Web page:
A lively Tea Party tax revolt, led by Paul Revere on horseback and a fife and drum corps, all in revolutionary garb, took place in downtown Santa Barbara the afternoon of April 4.

 

Participants were protesting increased state and federal taxes and what most in the crowd see as unnecessary increases in government spending.

Several hundred energized citizens took part in the event, which started on the courthouse lawn in Santa Barbara.

Signs with bold slogans were scattered throughout the crowd, while others let tea bags, hanging from their hats, umbrellas, signs and clothing, do their talking.

“This Country Began as a Tax Revolt,” “Bail Out the People Not the Banks,” “Taxation Without Deliberation,” “Tea’d Off in Santa Barbara,” and “Give Me Liberty … Not Debt,” were among messages on signs, both homemade and printed.

Sign-carriers were doing their best to make clear their displeasure with current government attempts to solve major budget shortfalls.

Not everyone in the crowd was angry about current trends in national government. Other demonstrators carried signs that said, “Public Investment is Key to Recovery,” “Social Justice” and “Green Jobs.”

The songs “Livin’ in America” and “Born in the USA” blasted from speakers before the group was led in singing “God Bless America” and reciting the Pledge of Allegiance prior to the leaving the courthouse.

Publicized as the city’s “Big, Cool Tea Party,” the protest drew people from other parts of the state as well as locals, all concerned with the management of the U. S. economy, increased taxes and spending at state and federal levels, and bailouts of private companies.

Propositions on the state’s May ballot and the expanding federal deficit appeared to be the main targets of derision by participants.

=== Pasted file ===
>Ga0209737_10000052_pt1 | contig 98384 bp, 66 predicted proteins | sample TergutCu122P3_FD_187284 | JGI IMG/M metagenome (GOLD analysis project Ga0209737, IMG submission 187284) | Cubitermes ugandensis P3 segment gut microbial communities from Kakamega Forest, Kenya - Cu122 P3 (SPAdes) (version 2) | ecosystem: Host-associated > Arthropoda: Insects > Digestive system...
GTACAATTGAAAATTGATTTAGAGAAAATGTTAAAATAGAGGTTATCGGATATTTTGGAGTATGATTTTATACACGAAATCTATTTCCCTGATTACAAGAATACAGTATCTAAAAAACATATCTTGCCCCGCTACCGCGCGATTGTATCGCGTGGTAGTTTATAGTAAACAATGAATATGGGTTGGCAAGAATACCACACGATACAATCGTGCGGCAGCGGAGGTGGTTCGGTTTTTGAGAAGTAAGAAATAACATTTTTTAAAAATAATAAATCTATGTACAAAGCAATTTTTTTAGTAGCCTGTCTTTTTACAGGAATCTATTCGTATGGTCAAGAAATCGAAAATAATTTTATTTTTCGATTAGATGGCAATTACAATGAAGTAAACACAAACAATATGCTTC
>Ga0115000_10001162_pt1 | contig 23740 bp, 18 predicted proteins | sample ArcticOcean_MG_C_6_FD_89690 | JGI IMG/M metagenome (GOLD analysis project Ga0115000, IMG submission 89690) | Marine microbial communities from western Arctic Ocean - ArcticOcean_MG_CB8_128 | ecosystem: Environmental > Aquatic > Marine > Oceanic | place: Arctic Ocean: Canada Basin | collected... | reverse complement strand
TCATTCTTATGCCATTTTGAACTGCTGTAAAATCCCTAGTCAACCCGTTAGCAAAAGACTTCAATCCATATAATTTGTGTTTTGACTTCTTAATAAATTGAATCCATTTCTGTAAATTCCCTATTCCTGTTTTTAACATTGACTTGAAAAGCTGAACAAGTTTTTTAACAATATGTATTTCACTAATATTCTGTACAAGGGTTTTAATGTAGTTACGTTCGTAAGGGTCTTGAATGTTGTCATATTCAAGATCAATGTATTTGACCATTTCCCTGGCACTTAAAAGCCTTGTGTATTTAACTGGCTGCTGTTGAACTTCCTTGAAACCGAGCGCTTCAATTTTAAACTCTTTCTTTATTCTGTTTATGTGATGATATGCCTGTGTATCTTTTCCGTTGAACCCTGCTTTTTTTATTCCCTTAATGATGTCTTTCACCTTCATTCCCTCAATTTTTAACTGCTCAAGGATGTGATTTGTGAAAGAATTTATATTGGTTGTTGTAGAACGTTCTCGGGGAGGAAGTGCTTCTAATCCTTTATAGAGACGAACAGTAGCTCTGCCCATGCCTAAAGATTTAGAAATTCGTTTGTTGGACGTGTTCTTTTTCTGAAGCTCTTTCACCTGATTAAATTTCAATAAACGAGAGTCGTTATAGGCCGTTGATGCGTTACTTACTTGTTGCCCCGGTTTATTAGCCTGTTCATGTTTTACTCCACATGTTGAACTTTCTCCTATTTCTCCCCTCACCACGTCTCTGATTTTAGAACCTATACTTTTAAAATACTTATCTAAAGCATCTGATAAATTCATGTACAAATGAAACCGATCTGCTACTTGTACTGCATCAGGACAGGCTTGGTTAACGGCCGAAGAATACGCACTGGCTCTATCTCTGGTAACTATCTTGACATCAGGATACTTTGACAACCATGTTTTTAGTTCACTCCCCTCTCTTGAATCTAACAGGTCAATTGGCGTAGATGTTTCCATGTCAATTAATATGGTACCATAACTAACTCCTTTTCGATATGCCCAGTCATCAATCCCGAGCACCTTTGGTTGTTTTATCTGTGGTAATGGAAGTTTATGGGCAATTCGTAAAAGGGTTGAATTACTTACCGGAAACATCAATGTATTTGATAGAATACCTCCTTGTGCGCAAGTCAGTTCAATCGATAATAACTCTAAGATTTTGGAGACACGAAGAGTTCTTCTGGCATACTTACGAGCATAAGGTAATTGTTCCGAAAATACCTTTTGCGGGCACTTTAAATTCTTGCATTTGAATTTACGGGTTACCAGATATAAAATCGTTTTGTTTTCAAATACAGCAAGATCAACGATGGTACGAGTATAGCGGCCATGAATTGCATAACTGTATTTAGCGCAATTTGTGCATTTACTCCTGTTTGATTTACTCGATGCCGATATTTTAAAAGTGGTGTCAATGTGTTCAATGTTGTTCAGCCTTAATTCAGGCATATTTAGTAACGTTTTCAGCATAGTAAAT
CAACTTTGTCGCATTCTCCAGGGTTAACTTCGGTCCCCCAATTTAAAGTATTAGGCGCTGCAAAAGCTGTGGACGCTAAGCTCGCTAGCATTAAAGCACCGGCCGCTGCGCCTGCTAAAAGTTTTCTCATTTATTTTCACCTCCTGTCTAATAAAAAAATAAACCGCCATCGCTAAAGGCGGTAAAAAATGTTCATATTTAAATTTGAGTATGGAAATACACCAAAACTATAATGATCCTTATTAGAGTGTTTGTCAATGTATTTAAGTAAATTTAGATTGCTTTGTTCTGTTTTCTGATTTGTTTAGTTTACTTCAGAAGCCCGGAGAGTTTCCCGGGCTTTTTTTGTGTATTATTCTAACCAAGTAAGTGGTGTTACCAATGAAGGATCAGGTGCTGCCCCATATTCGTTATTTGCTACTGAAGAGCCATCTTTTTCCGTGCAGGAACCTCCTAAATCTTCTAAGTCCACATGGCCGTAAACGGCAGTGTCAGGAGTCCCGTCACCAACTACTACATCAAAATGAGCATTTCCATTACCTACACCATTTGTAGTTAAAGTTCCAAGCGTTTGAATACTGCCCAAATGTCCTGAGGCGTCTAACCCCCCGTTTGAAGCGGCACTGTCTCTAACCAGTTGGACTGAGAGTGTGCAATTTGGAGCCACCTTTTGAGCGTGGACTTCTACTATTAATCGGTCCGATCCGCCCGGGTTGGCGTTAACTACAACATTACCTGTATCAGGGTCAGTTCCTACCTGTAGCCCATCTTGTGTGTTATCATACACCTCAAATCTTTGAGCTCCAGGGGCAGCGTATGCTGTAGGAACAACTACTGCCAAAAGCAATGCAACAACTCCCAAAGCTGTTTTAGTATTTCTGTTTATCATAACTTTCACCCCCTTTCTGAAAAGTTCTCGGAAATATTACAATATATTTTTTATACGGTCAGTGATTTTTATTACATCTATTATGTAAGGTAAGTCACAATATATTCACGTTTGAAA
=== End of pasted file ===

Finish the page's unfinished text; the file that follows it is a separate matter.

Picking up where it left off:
Proposition 1A, a constitutional amendment that would restructure California’s budget process, facilitate tax increases now and in the future, and give the governor more control over budget allocations, was a major issue among protesters.

The event was sponsored by the Santa Barbara County Tea Party, which is not part of the national Tea Party movement, according to its Web site, but the organization does post its events on the “Freedom Works” site, sponsored by the national group.

The parade of protestors made its way from the courthouse lawn, chanting “revolt, repeal, recall,” as they marched up State Street to the U.S. Bankruptcy Court in the 1400 block.

Conservative radio host Tammy Bruce was at the microphone when the group reached its destination.

“Look around and see that you are not alone,” said the controversial personality. “And we will not stop ’til we take this nation back!”

She said the current president and Congress was trying to return to Big Government, which she said had not been present in the country for years.

Lompoc’s mayor Dick DeWees warned the crowd that a new form of socialism would result from the government bailing out mortgage holders and private businesses, and getting into the business of the housing, medical and banking industries.

Screenwriter and author Andrew Klavan also spoke, saying that the era of Big Government was like a zombie — once dead but now coming to life again.

Republican state Sens. Tony Strickland and George Runner were on hand to support opposition to Proposition 1-A, and Joe Armendariz of the Santa Barbara County Taxpayers Association also attended.